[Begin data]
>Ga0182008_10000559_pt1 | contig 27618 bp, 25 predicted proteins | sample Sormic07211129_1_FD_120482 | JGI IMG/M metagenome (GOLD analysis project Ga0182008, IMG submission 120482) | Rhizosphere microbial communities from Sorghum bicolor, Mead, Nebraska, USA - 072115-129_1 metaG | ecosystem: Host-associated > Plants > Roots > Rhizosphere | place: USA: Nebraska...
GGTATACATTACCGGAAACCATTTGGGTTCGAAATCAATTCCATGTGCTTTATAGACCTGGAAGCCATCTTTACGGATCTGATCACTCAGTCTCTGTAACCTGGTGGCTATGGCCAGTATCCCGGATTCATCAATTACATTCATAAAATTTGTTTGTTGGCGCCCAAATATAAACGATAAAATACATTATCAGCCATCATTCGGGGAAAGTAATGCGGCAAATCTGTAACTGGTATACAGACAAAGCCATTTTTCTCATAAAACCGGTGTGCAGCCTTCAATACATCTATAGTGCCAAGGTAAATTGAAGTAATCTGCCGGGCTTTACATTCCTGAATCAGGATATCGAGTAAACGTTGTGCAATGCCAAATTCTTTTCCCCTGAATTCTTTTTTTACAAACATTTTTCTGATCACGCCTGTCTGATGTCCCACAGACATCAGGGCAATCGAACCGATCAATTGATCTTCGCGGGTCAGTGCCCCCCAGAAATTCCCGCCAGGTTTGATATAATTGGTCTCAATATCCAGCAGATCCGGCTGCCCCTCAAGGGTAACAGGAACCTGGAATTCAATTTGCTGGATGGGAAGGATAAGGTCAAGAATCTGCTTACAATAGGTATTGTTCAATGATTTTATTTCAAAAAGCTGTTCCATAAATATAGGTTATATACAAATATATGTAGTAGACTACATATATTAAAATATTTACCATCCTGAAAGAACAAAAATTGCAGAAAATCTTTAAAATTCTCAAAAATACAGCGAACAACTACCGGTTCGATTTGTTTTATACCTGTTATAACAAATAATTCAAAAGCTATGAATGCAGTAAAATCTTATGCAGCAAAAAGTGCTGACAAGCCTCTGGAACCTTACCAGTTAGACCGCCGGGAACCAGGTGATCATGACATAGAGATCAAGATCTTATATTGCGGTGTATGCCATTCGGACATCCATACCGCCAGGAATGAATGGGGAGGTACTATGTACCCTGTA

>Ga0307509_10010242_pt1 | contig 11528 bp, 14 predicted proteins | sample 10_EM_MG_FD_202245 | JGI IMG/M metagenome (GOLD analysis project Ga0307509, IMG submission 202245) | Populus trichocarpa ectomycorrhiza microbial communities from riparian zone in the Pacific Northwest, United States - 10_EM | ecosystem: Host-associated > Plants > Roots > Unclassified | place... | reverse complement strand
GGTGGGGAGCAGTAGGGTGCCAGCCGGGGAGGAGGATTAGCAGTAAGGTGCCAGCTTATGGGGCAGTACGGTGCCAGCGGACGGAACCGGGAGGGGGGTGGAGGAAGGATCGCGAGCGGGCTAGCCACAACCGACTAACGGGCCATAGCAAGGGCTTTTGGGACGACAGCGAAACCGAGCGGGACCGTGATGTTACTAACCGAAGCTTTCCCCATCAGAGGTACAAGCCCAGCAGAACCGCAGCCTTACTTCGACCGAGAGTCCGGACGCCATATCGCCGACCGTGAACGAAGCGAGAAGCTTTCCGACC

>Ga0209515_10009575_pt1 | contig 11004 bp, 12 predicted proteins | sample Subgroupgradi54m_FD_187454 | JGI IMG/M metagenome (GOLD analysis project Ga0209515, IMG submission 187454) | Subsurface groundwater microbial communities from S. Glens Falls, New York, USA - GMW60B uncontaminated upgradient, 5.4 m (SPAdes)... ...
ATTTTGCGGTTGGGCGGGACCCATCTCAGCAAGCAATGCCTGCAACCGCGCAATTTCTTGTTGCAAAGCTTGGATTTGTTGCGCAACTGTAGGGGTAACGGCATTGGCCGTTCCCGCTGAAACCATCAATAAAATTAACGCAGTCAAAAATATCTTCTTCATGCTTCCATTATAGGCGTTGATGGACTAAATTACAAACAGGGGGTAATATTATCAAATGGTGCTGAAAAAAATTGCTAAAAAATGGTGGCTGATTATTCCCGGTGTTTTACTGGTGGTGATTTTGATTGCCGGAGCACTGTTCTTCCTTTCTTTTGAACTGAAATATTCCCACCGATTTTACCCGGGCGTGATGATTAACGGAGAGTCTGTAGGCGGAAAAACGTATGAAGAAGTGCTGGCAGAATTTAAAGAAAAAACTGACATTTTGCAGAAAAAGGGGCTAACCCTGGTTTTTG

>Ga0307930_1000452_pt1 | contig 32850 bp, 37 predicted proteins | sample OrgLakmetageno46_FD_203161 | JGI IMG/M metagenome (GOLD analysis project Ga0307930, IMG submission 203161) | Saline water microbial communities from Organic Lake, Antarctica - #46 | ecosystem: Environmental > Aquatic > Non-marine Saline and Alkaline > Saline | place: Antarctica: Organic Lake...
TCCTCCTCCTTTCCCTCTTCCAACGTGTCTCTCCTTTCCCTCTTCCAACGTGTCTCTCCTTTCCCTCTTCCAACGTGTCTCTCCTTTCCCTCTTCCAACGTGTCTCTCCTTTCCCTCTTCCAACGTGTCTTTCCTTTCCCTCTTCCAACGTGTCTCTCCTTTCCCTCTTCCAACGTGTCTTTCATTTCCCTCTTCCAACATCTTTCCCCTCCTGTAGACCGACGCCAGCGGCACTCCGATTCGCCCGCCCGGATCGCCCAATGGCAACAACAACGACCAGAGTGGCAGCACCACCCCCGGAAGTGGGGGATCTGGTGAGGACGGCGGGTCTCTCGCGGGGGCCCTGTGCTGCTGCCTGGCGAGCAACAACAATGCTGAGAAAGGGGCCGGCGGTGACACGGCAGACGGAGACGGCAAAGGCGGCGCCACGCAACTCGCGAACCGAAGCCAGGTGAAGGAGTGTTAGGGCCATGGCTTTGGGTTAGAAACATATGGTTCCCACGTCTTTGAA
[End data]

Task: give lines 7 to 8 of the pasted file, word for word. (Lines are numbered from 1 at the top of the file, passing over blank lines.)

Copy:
>Ga0307930_1000452_pt1 | contig 32850 bp, 37 predicted proteins | sample OrgLakmetageno46_FD_203161 | JGI IMG/M metagenome (GOLD analysis project Ga0307930, IMG submission 203161) | Saline water microbial communities from Organic Lake, Antarctica - #46 | ecosystem: Environmental > Aquatic > Non-marine Saline and Alkaline > Saline | place: Antarctica: Organic Lake...
TCCTCCTCCTTTCCCTCTTCCAACGTGTCTCTCCTTTCCCTCTTCCAACGTGTCTCTCCTTTCCCTCTTCCAACGTGTCTCTCCTTTCCCTCTTCCAACGTGTCTCTCCTTTCCCTCTTCCAACGTGTCTTTCCTTTCCCTCTTCCAACGTGTCTCTCCTTTCCCTCTTCCAACGTGTCTTTCATTTCCCTCTTCCAACATCTTTCCCCTCCTGTAGACCGACGCCAGCGGCACTCCGATTCGCCCGCCCGGATCGCCCAATGGCAACAACAACGACCAGAGTGGCAGCACCACCCCCGGAAGTGGGGGATCTGGTGAGGACGGCGGGTCTCTCGCGGGGGCCCTGTGCTGCTGCCTGGCGAGCAACAACAATGCTGAGAAAGGGGCCGGCGGTGACACGGCAGACGGAGACGGCAAAGGCGGCGCCACGCAACTCGCGAACCGAAGCCAGGTGAAGGAGTGTTAGGGCCATGGCTTTGGGTTAGAAACATATGGTTCCCACGTCTTTGAA